I’m shy. I know it doesn’t seem that way sometimes if you’re a regular reader of this blog – but believe me when I say that my online self is dreadfully misleading. Blogging means that I can hide behind my PC and say whatever I want. In reality, I occasionally mutter things under my breath or make stupid jokes and hope that interaction with other people will come to an immediate end. My virtual self and my actual self are poles apart. Basically what I’m saying to you is that I’m a
liar really good writer.
Online I’m like an uninvited (and drunk) guest at dinner party; bellowing my opinions all over the place, interrupting other people so that I can talk about myself, making terrible jokes (that’s the only aspect that remains consistent), frequently asking ‘Is there any more wine?’ and revelling in own stupidity. In reality, I’d be mumbling my way through mouthfuls of food hoping no one will talk to me while I’m chewing, I’d be passive during discussions, and I’d probably make an excuse to leave early.
When it comes to real life situations where I need to be assertive and confident – nine times out of ten I will curl up like a hedgehog in the path of an articulated lorry. It’s as though I can sense impending doom. That one time (out of ten) where I will feel a surge of confidence, a certain impulsiveness to “just go for it” whatever it may be, I can guarantee that it will go catastrophically wrong. I will then replay the incident over and over and over in my head and I will think about it the next time life presents me with another opportunity to be ballsy – and I will inevitably opt out.
This ‘fight or flight’ nightmare came about recently, when my friend invited me to a showing of Four Lions at the Cornerhouse cinema in Manchester – involving a Q&A session at the end with writer and director Chris Morris. I’m the kind of person who will get overly excited and nervous merely at the prospect of being in the same room as someone I admire. So when my friend suggested we wait outside to try and get an autograph at the end of the show, I nearly exploded (quite literally) at the thought of speaking words, aloud, to said person of admiration (namely writer/director Chris Morris) even if those words were only ‘Hello, please may I have your autograph?’. I was bound to screw up.
Anyway, we waited at the doors of the cinema with some complete lunatic girl who had been standing outside clutching a marker pen for about an hour, having not realised that there was a Q&A after the film. I wouldn’t have minded her so much had she not repeatedly bellowed “I WAS HERE FIRST” and laughing nervously/manically any time I moved. At this point I was telling myself not to ask for an autograph after her, because Chris Morris will totally think that we’re together and that I am also a lunatic. After all, we were both wearing back packs. So I shuffled away from marker pen girl and responded to everything she said by staring into a drain in the road and let my friend converse with her because she looks more normal, and the association that she was with the lunatic girl was less likely.
When Chris Morris emerged from the cinema, the lunatic lunged toward him brandishing the marker pen and pleaded with him to sign her arm. Then my friend tapped him on the shoulder and asked her to sign her cinema ticket, and I felt like it was safe for me to proceed, and not to be associated with the lunatic girl (who was now leaping up and down in the street like the lunatic she is). As Chris Morris took the ticket from my friend, his publicist looked at me right in the eye and said “THIS IS THE LAST ONE NOW – CHRIS HAS TO CATCH HIS TAXI” and I recoiled back into my anxiety-ridden shell as if the publicist was actually channelling a request from God specifically for me not to ask Chris Morris for his autograph, in case doing so caused a situation so awkward an embarrassing that the universe would actually implode.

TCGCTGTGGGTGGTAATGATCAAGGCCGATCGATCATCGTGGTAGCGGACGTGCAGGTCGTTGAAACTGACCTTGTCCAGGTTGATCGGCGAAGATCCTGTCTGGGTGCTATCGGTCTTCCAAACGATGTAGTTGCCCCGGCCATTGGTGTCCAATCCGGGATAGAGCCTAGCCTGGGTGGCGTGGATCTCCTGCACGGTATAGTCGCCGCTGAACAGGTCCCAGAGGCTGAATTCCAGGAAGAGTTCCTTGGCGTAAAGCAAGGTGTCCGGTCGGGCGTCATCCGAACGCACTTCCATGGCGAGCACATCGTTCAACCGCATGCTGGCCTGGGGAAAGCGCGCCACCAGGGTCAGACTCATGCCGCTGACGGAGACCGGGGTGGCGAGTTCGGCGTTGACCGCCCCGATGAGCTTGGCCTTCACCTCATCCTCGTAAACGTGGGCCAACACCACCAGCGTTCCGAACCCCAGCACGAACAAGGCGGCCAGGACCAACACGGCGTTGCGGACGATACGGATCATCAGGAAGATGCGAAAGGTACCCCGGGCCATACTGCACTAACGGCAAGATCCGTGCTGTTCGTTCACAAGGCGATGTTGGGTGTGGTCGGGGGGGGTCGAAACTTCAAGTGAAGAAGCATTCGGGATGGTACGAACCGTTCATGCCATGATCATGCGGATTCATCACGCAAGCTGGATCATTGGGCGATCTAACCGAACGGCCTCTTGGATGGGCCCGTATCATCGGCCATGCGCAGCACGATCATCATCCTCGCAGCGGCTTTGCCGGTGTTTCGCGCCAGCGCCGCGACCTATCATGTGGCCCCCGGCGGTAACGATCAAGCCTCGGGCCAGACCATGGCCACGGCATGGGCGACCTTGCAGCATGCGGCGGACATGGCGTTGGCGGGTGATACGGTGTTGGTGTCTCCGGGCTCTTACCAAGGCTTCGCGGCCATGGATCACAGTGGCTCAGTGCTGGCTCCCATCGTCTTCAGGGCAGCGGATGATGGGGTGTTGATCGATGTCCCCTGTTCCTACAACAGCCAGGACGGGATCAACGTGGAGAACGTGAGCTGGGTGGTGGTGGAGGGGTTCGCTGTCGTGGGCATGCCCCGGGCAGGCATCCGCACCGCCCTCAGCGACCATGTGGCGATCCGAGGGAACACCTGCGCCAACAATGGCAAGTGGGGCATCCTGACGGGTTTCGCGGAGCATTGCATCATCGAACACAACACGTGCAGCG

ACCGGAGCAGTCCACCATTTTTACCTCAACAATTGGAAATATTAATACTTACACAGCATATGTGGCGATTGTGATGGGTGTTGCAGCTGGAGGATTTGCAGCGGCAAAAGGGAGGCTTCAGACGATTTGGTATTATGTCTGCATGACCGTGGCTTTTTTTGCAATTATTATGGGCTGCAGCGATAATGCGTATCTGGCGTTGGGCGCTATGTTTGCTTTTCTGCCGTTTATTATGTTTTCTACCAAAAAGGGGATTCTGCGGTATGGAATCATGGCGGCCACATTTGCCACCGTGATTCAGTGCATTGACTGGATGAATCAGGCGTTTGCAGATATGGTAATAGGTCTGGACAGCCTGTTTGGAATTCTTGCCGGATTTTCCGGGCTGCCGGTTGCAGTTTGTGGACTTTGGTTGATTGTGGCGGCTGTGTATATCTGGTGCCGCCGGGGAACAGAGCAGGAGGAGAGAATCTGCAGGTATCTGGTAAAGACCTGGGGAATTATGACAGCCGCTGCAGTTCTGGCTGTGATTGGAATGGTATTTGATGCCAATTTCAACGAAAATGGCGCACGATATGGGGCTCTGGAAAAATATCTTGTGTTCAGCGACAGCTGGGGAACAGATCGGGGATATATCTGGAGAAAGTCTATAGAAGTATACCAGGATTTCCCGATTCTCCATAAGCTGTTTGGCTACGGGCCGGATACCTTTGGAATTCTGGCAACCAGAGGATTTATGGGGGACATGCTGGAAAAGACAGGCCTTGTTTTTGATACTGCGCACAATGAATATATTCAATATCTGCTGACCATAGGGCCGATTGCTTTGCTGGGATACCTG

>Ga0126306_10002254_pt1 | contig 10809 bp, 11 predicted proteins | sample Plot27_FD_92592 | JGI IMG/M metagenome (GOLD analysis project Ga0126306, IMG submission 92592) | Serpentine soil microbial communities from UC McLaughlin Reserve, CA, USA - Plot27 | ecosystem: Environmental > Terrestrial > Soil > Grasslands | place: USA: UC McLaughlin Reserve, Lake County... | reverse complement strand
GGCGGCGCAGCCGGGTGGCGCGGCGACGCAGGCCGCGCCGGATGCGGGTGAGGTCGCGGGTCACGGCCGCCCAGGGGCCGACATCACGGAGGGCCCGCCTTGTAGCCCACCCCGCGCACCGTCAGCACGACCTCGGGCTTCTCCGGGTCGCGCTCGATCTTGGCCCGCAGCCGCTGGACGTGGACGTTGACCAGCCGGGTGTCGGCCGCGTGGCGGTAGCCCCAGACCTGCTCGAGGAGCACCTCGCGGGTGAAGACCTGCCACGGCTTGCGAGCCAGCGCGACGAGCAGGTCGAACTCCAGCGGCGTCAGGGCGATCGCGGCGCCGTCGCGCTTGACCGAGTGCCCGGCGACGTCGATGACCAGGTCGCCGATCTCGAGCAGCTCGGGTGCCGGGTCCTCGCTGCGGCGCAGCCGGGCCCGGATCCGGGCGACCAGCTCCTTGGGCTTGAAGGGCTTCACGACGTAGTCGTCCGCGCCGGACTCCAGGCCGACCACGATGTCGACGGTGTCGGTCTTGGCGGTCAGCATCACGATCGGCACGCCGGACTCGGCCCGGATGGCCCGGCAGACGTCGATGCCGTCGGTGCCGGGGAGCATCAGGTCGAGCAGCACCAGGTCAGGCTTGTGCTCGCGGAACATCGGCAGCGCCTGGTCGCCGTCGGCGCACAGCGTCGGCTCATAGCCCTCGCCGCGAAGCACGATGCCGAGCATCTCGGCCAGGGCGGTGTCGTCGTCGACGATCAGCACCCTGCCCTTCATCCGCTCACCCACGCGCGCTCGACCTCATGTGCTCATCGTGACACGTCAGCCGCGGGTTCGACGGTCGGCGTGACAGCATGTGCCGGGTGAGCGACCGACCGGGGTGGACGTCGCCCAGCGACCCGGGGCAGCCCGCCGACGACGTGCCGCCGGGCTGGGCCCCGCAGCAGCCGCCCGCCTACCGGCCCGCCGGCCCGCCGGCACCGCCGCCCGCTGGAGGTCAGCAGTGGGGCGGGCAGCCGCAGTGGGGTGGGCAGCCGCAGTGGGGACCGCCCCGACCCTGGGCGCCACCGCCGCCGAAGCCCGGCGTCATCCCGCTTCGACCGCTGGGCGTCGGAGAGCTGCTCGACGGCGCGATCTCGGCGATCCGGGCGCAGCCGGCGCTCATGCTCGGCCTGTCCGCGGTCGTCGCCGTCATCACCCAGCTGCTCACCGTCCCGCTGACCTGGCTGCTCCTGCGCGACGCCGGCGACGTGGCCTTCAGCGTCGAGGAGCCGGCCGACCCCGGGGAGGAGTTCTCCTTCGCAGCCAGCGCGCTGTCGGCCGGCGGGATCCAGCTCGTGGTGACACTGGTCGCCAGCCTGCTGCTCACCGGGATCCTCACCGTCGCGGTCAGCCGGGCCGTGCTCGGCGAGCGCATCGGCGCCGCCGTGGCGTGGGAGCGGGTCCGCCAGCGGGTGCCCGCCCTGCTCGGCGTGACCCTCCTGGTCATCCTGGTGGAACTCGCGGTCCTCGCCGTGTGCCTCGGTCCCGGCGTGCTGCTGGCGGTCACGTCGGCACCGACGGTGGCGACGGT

You’re welcome, humanity.
And so there I stood, crippled by shyness, rooted to the pavement under the watchful eye of God, admiring Chris Morris’s excessively clean and well laced trainers and luscious curly hair.
Now that I think about it, I was really doing
humanity God Chris Morris a favour. Because, if I recall this correctly, the Cornerhouse representative specifically asked us not to harass Chris Morris as he left the cinema because his taxi was waiting outside to pick him up. But it took Chris Morris a good twenty minutes to leave that cinema, and I know that a great deal of people completely ignored this instruction, and selfishly presented themselves in front of Chris Morris, asking for autographs, to read their screenplays, to take their numbers and all that not caring that he had to get in his taxi. His taxi probably drove away and then the Cornerhouse probably had to book him another one, which probably really pissed off the cab company. And Chris Morris.
When it comes down to it, I didn’t ask Chris Morris for his autograph out of courtesy and not because I’m shy and socially awkward, or because God told me not to. I know that Chris Morris has better things to do than autograph various limbs presented to him by the mentally unstable. And if it wasn’t for people like me, people like Chris Morris would never catch their taxi’s home. You’re welcome, Chris Morris.
For those of you unfamiliar with Chris Morris (no judgement) – here’s a clip from some of his earlier work.